Albright biology major Jaquan Harley hopes that studying pond-dwelling, single-celled eukaryotes, called Vorticella convallaria, will one day impact the public health of underprivileged communities.
Through an Albright Creative Research Experience (ACRE) project, Harley is conducting research with a faculty mentor, outside of regular semester sessions. ACRE proposals must be accepted by a faculty review board and are rewarded with college stipends. As in Harley’s case, many collaborative teams of students and faculty present their research at academic conferences or publish their results in professional journals.
“The central purpose for this research is to determine how different drug concentrations affect the contractile vacuole in Vorticella convallaria and analyze how quickly the contractile vacuole cycles,” said Harley. “The research I am doing is connected to my future plans, as it involves an organism that is related to another organism that causes a disease in Africa. I really want to focus on medicine and drugs that are able to affect those types of organisms, and essentially benefit public health.”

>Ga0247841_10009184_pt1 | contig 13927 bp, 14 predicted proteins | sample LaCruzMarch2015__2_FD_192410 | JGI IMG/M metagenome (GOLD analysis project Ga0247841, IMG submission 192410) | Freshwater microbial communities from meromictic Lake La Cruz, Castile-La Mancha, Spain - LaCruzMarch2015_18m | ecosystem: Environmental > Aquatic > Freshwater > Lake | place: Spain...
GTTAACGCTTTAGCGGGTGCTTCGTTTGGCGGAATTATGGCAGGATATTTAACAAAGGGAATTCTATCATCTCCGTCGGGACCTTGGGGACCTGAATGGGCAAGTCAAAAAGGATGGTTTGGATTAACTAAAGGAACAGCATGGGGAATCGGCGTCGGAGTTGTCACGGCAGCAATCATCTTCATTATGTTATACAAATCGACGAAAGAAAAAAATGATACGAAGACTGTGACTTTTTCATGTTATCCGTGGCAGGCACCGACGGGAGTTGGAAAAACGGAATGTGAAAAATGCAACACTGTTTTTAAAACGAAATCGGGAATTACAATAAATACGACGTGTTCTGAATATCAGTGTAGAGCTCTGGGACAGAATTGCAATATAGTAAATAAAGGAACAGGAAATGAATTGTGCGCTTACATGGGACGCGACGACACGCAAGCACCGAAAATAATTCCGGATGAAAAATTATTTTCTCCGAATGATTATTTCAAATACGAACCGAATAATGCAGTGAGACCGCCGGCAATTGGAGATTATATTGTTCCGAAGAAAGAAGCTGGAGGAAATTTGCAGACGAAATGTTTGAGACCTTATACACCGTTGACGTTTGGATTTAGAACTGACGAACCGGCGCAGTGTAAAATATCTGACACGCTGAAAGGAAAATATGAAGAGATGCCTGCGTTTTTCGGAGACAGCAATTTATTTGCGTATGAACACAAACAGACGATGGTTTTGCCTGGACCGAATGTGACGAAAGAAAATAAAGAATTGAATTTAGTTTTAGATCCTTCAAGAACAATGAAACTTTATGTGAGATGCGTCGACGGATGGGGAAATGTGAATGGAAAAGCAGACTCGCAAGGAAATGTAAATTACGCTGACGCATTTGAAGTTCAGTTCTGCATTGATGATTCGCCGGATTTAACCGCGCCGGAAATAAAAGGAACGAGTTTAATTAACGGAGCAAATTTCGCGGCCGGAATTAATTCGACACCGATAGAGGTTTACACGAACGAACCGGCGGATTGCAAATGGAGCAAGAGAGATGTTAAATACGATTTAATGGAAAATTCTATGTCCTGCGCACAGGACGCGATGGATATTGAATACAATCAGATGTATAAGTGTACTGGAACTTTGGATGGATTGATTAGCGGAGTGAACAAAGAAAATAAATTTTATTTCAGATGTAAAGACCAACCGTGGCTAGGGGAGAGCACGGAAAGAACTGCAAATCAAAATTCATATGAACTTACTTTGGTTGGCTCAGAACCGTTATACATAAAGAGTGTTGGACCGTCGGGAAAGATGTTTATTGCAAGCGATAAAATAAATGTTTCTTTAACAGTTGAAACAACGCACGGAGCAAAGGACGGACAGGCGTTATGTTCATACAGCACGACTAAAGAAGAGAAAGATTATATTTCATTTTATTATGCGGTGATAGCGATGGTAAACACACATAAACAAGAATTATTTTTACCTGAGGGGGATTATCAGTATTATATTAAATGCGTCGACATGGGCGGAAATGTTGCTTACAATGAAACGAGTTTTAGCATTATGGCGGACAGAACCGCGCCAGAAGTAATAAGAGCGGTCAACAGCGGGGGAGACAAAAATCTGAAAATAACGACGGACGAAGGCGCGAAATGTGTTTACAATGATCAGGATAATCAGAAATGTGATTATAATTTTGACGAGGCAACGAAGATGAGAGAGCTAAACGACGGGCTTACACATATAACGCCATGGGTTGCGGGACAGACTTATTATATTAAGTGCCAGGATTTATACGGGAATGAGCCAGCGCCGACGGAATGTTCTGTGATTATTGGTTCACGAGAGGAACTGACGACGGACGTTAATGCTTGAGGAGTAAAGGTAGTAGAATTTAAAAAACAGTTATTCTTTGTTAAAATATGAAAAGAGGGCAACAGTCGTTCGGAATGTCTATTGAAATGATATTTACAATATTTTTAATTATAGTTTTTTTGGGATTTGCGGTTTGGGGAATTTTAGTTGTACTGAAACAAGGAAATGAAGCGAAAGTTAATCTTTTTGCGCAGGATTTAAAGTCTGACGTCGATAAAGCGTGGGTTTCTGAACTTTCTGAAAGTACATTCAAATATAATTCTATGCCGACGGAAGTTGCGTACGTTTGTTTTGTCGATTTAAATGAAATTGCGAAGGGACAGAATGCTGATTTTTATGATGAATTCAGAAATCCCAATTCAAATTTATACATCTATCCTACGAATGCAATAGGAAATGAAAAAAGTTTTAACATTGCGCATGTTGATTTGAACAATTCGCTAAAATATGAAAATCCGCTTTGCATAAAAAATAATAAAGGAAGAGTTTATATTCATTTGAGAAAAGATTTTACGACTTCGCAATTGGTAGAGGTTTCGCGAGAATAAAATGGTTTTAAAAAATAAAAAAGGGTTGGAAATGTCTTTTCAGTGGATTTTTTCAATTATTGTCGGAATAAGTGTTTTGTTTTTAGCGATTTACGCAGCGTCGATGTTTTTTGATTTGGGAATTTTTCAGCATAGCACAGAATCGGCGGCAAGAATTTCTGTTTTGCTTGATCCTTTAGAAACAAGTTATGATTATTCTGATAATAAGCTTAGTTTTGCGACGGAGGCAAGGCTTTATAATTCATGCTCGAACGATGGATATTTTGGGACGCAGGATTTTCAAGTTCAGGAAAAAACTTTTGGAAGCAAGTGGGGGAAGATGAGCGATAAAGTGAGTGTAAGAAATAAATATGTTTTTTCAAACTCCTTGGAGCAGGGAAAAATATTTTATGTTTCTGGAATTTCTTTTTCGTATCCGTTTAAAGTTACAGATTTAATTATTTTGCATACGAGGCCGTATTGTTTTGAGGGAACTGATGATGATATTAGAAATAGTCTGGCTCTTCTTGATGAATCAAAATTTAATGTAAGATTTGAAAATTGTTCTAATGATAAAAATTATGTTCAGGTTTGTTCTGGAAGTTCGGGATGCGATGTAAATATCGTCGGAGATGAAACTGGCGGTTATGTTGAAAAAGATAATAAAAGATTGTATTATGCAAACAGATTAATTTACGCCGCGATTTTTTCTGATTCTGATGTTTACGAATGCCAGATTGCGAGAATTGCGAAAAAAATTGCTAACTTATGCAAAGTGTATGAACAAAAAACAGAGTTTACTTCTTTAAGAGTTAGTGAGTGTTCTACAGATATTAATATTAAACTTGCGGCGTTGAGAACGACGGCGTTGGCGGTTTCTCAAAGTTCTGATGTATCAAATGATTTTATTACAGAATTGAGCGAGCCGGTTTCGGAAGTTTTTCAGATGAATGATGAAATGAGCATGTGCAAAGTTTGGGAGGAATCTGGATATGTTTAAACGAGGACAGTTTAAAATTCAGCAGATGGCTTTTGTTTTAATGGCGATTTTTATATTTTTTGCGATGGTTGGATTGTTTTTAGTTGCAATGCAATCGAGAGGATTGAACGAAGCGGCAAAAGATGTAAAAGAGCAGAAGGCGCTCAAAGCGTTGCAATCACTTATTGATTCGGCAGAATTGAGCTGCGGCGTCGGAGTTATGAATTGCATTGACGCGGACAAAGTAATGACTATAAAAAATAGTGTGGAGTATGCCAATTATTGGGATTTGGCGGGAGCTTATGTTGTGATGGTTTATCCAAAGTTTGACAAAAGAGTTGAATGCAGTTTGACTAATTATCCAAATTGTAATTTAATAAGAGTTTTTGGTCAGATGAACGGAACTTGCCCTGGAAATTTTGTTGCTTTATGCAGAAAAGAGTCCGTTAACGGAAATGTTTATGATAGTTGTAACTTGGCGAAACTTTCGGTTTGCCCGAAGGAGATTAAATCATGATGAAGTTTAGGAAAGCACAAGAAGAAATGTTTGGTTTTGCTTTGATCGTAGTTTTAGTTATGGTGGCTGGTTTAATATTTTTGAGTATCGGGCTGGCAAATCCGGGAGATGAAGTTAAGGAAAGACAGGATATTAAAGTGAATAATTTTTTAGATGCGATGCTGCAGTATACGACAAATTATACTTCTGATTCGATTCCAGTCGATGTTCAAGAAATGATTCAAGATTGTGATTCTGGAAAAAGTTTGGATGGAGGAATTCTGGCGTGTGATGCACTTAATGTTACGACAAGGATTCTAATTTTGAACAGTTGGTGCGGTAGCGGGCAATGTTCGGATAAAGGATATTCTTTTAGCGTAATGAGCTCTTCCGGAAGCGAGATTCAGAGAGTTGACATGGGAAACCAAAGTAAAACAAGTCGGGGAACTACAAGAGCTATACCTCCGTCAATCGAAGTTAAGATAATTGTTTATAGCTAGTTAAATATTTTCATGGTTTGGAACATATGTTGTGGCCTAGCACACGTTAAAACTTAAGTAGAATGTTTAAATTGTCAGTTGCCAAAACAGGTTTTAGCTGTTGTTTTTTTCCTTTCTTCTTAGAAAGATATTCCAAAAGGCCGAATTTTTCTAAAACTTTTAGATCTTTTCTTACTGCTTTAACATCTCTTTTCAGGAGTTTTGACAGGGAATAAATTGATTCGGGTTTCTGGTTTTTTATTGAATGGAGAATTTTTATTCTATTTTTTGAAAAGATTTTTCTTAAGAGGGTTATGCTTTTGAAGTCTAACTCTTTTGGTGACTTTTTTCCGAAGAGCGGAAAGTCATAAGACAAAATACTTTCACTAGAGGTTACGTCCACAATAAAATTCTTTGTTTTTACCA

Harley worked one-on-one with Amy S. Greene, Ph.D., assistant professor of chemistry and biochemistry.
“She has been an amazing mentor to me so far in my research experience and I have learned valuable skills from her that I will employ later in my research career,” said Harley. “In 10 years, I see myself being an internist at a hospital working on public health issues surrounding underprivileged communities.”